I have been trying to discover more about the gardens at Weston Underwood, but there are very few records concerning the. One document is an agreement to build walls around the garden; the other is an agreement for iron railings to be made at Bedford, which were probably intended for Weston as the surviving pictures do show such railings in front of the house.

 

 

 

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A Valentine’s Day Rose

 

Rose BudWho Saint Valentine was is not at all certain. He may be a conglomeration of more than one saint, and although no churches in England are dedicated to him, his popularity is now virtually un-rivalled across the world.

Chaucer wrote in his, ‘Parlement of Foules‘ that the birds seek their mates on Valentine’s Day, which is not so erroneous if the weather is warmer than it usually is lately.

                         or this was on seynt Volantynys day

                        Whan euery bryd comyth there to chese his make.

As ever, it was the Victorians who were responsible for popularising and, as ever, profiting from the saint with their use of Valentine cards.

The Rose

Roses were sacred to many goddesses in ancient times, including Venus and Aphrodite. The Romans were very fond of roses and the wealthy would shower them from the ceilings at banquets; some reports say people suffocated under the petals. When they could no longer supply enough roses from Rome the petals were imported from Egypt.

The church was very aware of the rose’s association with profane love and initially the rose was frowned upon; but you can’t suppress flowers in the same way as you might books and creeds. The church, with its usual method of adopting pagan customs and then Christianising them, relented, and the rose came to take on Christian symbolism.

According to one medieval myth, roses were originally white. The story tells how the Crown of Thorns was in fact a rose briar with white flowers. As Christ bled, the petals were stained red with his blood. Red roses thus represent Christ and martyrdom. The white rose represents the purity of the Virgin Mary.

The rose bud may also represent Christ, or in the secular world, the object of the lovers affection and devotion; the lover of course, always being a man.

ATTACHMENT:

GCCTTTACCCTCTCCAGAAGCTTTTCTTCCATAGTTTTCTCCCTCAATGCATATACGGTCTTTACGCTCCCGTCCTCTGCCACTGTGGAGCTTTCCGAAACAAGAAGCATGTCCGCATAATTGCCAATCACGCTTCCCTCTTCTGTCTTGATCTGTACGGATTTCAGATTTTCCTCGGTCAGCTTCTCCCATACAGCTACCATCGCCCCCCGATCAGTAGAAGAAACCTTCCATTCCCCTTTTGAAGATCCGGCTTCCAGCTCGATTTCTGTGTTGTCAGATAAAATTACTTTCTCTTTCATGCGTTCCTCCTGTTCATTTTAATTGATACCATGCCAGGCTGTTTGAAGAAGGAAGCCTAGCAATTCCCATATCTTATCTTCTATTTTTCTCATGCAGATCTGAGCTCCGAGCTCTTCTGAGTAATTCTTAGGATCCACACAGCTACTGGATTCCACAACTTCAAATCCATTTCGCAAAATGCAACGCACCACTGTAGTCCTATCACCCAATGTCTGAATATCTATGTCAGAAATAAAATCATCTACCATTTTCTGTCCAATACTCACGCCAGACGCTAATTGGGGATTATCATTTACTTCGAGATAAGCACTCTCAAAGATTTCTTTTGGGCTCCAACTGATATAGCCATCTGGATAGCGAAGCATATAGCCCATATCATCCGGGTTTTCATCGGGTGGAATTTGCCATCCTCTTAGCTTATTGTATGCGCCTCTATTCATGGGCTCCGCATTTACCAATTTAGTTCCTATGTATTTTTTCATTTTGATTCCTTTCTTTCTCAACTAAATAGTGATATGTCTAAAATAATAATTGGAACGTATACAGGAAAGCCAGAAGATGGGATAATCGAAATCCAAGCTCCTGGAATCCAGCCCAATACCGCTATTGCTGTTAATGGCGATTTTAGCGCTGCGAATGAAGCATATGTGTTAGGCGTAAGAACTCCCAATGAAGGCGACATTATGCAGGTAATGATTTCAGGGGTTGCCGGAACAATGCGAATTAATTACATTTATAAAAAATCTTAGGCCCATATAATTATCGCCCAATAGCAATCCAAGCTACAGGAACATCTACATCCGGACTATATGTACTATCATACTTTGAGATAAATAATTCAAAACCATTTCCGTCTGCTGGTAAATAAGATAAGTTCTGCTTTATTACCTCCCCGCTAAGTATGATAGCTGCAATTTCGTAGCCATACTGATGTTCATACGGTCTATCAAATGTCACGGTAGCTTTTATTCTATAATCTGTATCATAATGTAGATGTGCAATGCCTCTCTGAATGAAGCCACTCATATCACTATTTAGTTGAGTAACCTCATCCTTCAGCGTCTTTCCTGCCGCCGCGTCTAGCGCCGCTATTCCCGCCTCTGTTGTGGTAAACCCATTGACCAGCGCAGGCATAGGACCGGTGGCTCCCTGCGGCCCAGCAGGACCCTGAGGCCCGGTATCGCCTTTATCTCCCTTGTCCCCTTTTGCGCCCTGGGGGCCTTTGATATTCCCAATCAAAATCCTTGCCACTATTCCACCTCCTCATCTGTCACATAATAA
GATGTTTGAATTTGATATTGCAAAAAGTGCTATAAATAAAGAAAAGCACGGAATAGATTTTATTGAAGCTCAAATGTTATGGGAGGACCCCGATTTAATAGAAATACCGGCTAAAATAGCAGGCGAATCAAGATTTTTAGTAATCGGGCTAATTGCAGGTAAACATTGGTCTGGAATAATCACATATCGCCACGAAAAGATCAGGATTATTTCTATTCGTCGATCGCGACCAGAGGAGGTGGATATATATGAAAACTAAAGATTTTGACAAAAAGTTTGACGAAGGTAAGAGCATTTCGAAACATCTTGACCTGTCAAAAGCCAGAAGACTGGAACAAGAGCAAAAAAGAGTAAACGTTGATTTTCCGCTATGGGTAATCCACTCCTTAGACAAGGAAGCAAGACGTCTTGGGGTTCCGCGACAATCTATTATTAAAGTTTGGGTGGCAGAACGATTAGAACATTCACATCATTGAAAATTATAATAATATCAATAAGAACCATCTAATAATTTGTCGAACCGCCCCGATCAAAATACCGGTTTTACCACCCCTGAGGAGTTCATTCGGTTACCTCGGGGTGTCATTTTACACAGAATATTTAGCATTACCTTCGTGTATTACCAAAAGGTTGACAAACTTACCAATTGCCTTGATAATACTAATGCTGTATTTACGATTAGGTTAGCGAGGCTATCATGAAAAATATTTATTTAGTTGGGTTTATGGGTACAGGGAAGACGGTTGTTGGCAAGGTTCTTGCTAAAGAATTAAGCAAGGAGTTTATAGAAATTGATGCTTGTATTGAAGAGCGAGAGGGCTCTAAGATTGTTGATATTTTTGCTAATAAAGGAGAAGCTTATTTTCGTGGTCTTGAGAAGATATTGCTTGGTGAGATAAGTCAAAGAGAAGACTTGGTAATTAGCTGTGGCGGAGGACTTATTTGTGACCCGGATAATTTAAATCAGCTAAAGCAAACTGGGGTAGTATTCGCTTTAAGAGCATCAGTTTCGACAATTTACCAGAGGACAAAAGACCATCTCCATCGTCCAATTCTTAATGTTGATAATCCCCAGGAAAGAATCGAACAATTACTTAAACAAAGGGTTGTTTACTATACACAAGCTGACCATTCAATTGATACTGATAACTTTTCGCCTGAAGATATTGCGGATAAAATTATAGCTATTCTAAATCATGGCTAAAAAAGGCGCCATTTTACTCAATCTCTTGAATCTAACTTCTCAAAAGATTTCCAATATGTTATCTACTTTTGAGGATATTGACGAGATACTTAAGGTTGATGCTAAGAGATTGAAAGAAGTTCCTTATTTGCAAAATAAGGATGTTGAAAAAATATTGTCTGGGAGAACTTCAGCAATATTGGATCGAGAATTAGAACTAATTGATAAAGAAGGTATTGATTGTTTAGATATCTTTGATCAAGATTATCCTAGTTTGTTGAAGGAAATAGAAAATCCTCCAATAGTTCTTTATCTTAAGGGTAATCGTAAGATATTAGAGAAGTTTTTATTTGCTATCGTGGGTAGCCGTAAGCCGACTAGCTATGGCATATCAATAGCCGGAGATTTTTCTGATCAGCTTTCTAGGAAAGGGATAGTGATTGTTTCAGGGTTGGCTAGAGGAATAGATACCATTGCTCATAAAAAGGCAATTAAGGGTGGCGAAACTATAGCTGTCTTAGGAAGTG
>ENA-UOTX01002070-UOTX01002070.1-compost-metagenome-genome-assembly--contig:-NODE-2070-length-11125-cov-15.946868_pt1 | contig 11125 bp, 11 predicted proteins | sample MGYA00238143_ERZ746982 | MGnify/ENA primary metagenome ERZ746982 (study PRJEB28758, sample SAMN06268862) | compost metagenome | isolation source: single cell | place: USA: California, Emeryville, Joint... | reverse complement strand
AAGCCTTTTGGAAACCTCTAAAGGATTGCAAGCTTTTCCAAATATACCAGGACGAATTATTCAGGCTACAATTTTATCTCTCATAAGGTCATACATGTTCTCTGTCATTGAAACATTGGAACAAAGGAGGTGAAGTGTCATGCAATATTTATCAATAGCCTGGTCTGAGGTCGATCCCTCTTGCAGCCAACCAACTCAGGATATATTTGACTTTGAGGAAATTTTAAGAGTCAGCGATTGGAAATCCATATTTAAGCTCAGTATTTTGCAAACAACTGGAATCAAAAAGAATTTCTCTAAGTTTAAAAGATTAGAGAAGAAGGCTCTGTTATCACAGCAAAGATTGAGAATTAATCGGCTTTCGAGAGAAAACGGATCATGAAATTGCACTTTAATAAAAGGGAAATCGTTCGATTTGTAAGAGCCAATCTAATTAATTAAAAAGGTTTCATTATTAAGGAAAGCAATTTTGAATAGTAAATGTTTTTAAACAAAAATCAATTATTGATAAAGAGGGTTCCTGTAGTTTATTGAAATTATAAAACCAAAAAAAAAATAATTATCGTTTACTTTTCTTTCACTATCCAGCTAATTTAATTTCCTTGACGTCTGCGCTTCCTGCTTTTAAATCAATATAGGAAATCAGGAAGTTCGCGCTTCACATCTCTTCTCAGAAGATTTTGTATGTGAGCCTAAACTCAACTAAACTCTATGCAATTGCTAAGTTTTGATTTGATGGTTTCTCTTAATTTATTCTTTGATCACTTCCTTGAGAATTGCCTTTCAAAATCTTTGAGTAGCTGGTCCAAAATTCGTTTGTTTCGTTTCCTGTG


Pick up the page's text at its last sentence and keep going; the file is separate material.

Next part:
The monk may seek and praise Christ as the rosebud in the heavenly realms , whilst the courtly lover would search for her in a physical form, here on earth.

The most popular book during the medieval period was the ‘Romaunce of the Rose.’ The book was begun by Guillaume de Lorris c. 1230, and it is generally accepted that he failed to finish it. Jean de Meun completed the book c. 1275. Although written in French, educated knights would have had no problem reading the book. Later, when the 100 years’ war with France made it more politically correct to speak English, Chaucer made his own translation.

The story is set within a garden and tells of the trials and tribulations of the lover to achieve his heart’s desire – the rose bud.

Nowadays we are unlikely to chase our desire in a garden, as many people are glued to their various electronic devices. Ordering your roses online is very easy – and paying is even easier.

The sale of roses for mid-February is huge, with the price often trebling its usual level. No self-respecting lover will accept anything other than red roses.

The more cost-aware lover may well buy his roses considerably cheaper after February 14th, but I suspect the object of his affection would be most unlikely to appreciate his financial acumen.

The modern Valentine Day rose is usually in bud; for the manufacturer’s advantage not ours, as they are less likely to be damaged.

The recipient, meanwhile, can try as she may, but the rose buds rarely open, and even more rarely bear any scent.

How may well Shakespeare lament,

‘A rose by any other name would smell as sweet,’

when sadly, these roses do not smell at all.

Maybe today it is enough that you send a text and tag a heart to it. Not very romantic, but that is the modern world.

‘Amor vincit omnia,’

‘Love conquers all,’

as the bracelet of Chaucer’s prioress proclaimed.

Happy Valentine’s Day.

 

 

To see a fine collection of old Valentine’s cards, visit the Oxfordshire Mueum at Woodstock:

Where I shall giving my talk

‘A Garden Enclosed – Sacred and Secular Love in The Medieval Garden’

on March 5th 2016 at 2.30 pm.

See the museum web site for more details.